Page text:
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In LA, land dedicated to parking is larger than Manhattan

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A new study asks: What if that space was used for housing instead?

Countywide, parking lots occupy 101 square miles of land.
By egd / Shutterstock

It might be difficult to remember when trying to find a spot near The Grove during the holiday season, but Los Angeles has an awful lot of parking spaces.

It’s difficult to say exactly how many, but new research from Superspace, a division of international architecture firm Woods Bagot, examines the combined size of all the surface-level parking lots in the LA area.

In just the city of Los Angeles, the study finds, these lots take up 27 square miles of cumulative space, which is a little larger than the city of Pasadena. Across LA County, surface lots occupy an astonishing 101 square miles—more than four times the size of Manhattan.

Superspace director Christian Derix tells Curbed that the firm’s research is meant to spur conversation about parking and development within Los Angeles. As local leaders focus more on public transit and other alternatives to driving, Derix says surface parking lots could easily be redeveloped as housing or parkland.

Parking lots in Downtown Los Angeles.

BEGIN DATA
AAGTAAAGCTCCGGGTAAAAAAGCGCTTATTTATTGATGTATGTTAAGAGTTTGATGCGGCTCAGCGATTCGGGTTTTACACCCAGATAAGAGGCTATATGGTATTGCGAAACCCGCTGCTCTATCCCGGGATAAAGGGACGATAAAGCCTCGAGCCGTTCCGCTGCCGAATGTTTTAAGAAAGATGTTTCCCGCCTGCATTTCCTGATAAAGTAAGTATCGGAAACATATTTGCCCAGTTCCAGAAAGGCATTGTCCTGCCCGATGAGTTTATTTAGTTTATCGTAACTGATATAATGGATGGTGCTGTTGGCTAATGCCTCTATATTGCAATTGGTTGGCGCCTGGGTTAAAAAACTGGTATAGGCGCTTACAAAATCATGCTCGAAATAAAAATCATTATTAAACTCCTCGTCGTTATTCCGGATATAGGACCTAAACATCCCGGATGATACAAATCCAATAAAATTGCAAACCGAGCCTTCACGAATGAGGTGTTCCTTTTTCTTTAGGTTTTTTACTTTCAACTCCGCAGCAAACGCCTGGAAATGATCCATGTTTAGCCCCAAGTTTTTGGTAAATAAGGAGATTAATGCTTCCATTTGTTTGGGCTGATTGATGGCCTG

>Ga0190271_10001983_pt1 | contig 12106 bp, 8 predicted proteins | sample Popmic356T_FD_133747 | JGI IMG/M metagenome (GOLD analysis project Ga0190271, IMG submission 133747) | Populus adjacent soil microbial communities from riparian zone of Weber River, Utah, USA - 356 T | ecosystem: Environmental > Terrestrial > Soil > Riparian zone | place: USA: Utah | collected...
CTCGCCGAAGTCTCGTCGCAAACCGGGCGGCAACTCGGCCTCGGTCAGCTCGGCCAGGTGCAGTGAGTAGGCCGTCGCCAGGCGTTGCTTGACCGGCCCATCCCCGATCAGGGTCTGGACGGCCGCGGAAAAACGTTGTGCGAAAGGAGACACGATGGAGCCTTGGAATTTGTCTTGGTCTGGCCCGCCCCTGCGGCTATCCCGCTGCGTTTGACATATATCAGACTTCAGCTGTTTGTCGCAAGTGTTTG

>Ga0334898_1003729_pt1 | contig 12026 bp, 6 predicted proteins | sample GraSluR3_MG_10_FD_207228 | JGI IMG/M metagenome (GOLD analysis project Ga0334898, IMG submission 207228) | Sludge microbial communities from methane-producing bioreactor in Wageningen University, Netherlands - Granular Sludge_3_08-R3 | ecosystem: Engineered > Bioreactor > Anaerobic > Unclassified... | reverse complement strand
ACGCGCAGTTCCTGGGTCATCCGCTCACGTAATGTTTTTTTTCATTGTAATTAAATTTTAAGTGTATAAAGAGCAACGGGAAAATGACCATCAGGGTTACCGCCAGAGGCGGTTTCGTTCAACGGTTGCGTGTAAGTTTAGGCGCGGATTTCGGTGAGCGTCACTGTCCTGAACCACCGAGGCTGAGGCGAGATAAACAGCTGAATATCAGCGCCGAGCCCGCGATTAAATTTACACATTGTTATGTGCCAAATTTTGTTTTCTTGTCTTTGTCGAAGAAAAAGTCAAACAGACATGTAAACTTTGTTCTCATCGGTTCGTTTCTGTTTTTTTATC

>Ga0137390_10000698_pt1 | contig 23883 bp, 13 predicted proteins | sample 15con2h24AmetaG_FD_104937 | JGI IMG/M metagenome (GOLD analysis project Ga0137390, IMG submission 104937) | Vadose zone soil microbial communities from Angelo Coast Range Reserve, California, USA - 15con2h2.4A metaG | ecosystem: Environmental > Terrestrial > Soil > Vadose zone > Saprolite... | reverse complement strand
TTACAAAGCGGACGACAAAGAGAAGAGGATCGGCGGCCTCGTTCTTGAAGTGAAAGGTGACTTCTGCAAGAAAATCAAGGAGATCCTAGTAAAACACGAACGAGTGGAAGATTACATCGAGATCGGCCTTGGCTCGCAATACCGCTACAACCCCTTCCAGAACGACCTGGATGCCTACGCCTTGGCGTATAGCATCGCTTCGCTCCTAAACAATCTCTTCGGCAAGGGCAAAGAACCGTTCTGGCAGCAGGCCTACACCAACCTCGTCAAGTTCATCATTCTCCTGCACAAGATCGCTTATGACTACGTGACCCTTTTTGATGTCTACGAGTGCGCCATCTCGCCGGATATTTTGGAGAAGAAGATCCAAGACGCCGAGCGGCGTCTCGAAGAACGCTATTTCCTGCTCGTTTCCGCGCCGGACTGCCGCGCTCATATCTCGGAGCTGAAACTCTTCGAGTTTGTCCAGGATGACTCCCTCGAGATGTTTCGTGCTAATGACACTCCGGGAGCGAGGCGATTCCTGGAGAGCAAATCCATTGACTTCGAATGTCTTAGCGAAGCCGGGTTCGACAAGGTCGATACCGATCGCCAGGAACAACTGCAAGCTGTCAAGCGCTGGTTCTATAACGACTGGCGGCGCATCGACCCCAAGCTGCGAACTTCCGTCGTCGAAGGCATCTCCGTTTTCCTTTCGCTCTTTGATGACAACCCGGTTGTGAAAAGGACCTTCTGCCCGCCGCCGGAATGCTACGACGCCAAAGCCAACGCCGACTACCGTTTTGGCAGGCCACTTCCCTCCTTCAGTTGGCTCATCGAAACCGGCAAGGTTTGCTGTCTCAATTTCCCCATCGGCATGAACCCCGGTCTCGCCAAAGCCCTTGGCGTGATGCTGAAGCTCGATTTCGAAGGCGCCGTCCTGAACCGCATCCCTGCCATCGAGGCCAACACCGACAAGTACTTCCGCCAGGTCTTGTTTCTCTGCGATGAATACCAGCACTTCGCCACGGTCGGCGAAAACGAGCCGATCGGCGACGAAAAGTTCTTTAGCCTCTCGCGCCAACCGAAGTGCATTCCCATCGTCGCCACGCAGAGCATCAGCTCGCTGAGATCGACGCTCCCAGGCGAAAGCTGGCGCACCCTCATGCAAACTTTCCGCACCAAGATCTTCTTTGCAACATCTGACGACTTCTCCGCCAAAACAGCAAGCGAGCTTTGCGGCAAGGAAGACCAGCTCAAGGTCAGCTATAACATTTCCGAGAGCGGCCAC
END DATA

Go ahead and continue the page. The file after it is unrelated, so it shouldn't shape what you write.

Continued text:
By trekandshoot / Shutterstock

Based on the firm’s research, if all these lots were built out based on the city’s existing density level, enough housing could be built for 830,000 residents. Countywide, another 3.7 million people could be accommodated if parking lots gave way to housing.

Derix says the research shows that addressing LA’s housing shortage doesn’t necessarily rely on adding buildings that are taller or more dense than those around them.

“Without changing the character of your city, you can provide a lot more housing,” says Derix.

“You’ll never develop 100 percent of parking lots with housing,” he says, but redeveloping some in strategic areas could make a big impact.

An interactive web tool allows users to test what parking lot development would look like in four LA neighborhoods—Downtown, Koreatown, Inglewood, and East LA—chosen for their diverse densities and zoning requirements.

Developing anywhere in LA comes with spatial, cultural, and economic impacts unique to each neighborhood, but Derix says this research is only meant to be “part of the discussion.”

There are always tradeoffs, he says, that come with rethinking land use patterns. But he argues that centralizing more housing in places where people want to park could help LA solve traffic, as well as housing, problems—simply by putting more people in walking distance of places they’re already going.

“If you reduce sprawl, you reduce commutes,” he says.